Saturday 26 October 2019

#BookReview — Auschwitz Syndrome: a Holocaust novel based on a true story (Women and the Holocaust Book 3) by Ellie Midwood #HistoricalFiction #WW2

Auschwitz Syndrome:
a Holocaust novel based on a true story
(Women and the Holocaust Book 3)
By Ellie Midwood

Germany, 1947.

A strange case scheduled for the Denazification Court lands on the desk of an American psychiatrist currently serving in Germany, Dr. Hoffman.

A former Auschwitz guard, Franz Dahler, is set to appear in court, and he has requested to bring the most unexpected witness to testify in his defense - one of his former inmates and current wife, Helena.

As soon as one of the newly emerging Nazi hunters and former Auschwitz inmate, Andrej Novák, recognizes the officer’s name, he demands a full investigation of Dahler’s crimes, claiming that the former SS man was not only abusing Helena in the camp but is also using her as a ploy to escape prosecution.

Silent, subdued, and seemingly dependent on her husband’s every word, Helena appears to be a classic victim of abuse, and possibly more of an aid to the prosecution instead of the defense.

As she begins giving her testimony, Dr. Hoffman finds himself more and more confused at the picture that gradually emerges before his eyes; a perpetrator is claimed to be the savior and the accuser, the criminal.

The better Dr. Hoffman gets to know each participant, the more he begins to question himself; whether he’s facing a most unimaginable love story, or a new and still-nameless psychological disorder affecting the very manner in which Helena sees the events of the past.

Partially based on a true story, this deeply psychological, haunting novel will take you back in time to the heart of Auschwitz and post-war Germany, and will keep you guessing the true motive of each side

"I so wish to wake up and realize that I only dreamed it all. The whole... But not you. I would have died if I woke up and didn't have you."

It was impossible. Forbidden. Austrian SS-Unterscharführer Franz Dahler has no right to even think of Helena Kleinová let alone fall in love with her. For his beloved is a Jewish Slovakian prisoner, and they are in Auschwitz which so happens to be the largest of the Nazi concentration camps and extermination centres. And yet... Dahler can not help himself.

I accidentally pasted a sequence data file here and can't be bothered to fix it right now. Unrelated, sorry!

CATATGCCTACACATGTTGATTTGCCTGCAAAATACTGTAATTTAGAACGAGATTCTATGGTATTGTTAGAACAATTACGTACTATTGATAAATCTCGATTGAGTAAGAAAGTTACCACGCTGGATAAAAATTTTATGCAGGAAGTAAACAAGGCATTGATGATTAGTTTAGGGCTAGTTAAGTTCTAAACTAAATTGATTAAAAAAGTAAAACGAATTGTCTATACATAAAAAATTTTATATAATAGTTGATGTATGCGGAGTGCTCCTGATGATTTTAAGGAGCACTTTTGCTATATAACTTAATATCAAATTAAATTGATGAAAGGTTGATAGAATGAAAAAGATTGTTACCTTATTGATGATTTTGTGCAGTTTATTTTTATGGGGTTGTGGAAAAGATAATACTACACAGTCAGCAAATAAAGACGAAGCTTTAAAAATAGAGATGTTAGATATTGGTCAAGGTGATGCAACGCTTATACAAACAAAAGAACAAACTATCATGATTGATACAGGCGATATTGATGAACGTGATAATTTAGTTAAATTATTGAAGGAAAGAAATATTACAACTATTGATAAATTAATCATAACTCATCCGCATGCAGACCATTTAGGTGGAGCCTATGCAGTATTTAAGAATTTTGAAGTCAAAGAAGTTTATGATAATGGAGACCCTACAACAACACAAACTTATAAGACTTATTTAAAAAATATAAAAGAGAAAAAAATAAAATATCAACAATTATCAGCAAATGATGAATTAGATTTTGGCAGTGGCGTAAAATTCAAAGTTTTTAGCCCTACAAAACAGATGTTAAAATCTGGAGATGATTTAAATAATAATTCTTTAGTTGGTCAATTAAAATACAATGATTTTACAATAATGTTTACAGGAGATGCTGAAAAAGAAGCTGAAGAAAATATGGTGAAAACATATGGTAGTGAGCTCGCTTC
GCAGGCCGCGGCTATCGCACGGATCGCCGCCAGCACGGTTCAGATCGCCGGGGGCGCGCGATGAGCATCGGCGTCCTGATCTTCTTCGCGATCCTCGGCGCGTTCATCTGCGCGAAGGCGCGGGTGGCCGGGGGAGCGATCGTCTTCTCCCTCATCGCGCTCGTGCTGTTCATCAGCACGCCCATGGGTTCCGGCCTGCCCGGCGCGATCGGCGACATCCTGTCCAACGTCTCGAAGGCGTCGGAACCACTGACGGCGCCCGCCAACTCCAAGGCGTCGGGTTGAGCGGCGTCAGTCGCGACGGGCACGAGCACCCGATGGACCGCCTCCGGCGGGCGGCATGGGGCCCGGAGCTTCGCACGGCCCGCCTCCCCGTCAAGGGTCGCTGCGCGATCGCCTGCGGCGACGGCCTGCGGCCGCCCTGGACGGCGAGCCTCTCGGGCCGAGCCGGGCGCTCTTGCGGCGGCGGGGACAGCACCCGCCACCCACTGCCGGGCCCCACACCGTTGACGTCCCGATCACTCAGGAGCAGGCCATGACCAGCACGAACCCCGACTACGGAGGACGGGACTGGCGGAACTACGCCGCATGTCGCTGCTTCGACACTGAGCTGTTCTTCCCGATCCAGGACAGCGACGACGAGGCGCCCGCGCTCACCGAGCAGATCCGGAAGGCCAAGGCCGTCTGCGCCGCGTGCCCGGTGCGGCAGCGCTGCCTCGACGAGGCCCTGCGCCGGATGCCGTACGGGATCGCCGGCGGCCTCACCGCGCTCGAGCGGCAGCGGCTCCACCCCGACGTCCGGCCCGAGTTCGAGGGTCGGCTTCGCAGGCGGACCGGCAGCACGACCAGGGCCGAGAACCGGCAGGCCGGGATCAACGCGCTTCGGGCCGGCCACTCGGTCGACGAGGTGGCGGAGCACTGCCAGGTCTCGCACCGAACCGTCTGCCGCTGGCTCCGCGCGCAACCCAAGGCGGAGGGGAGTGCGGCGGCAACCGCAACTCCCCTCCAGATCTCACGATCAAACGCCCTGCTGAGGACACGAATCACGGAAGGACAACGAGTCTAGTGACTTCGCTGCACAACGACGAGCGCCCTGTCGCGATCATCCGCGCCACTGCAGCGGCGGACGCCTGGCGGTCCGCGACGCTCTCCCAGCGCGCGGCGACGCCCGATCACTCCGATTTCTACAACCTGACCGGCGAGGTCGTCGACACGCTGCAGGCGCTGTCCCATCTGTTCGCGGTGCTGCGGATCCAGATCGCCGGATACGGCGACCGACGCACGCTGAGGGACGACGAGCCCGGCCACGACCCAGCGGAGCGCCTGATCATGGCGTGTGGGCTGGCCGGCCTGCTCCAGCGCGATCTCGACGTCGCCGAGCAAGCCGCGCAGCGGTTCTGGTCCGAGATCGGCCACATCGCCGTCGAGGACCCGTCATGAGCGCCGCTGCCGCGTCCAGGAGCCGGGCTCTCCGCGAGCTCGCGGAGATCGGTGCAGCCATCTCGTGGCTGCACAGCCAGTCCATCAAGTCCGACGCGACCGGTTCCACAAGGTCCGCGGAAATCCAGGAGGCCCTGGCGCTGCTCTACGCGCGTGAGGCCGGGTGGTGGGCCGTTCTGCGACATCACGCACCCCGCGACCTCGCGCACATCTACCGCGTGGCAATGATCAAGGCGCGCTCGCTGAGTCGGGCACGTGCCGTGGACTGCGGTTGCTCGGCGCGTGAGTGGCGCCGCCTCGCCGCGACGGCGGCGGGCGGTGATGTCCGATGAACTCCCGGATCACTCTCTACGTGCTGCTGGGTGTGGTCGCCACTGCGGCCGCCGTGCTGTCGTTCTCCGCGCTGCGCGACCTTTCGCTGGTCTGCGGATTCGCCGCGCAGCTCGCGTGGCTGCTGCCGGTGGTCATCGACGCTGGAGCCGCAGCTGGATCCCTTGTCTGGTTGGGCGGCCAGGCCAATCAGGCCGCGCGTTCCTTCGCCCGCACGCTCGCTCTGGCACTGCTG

How dare he mention love in this place. How dare he. Helena Kleinová would *rather be dead than be involved with an SS man. There was only hatred in her heart for Dahler, or so she had thought. But in a place such as Auschwitz, where there is no sanctuary, no way out, some unexpected tenderness can, over time, change one's opinion. Love, it seems can be surprising as much as it is unwanted. It can be for the enemy. What love cannot be is contained and nor can it be controlled.

However, if anyone ever found out about their love, then the consequences... The consequences, like some tragic play, would end in death for them both.

But time marches carelessly on. The war is over. The Nuremberg Trials are over. American psychiatrist, Dr Hoffman, has been asked to attend a rather unusual case scheduled for the Denazification Court. Franz Dahler has been summoned to appear in court and Nazi hunter, Andrej Novák, wants a full investigation, for he and Dahler, know each other, for Novák was also at Auschwitz. Dahler is guilty of horrendous crimes against humanity, Novák is so sure of that.

But, to everyones surprise, Dahler requests to bring a witness to testify in his defence. This witness is a woman. This witness was, like Novák, at Auschwitz. This witness is his wife — Helena Dahler.

Auschwitz Syndrome: a Holocaust novel based on a true story (Women and the Holocaust Book 3) by Ellie Midwood is the deeply haunting novel that tells the intimate yet harrowing story of Helena Kleinová. Helena was spared from the gas chambers because she was pulled from the crowd of women assembled and forced to sing for Franz Dahler's birthday. It could have been any of the women who were waiting in line to be led to their death, but it wasn't. It had been her. Auschwitz Syndrome is very much Helena's story. And what a story it is.

Through Helena's eyes, we witness the horror, the fear, the struggle to survive, but also her unforgettable first love, who just so happened to be her sworn enemy. Words cannot express how deeply moving Helena's story is. Auschwitz Syndrome demands every emotion conceivable from the reader. I felt Helena's fear, her anguish, her total despair. But also, I experienced her conflicted emotions when it came to Dahler. She hates everything about him. His kind have murdered her people, and yet she is drawn to him in an unexplainable way until he becomes the very centre of her world. She could survive anything but losing him. This book had me in tears on more than one occasion not just because of the horrors that is Auschwitz, but because of the emotional vulnerability of Helena.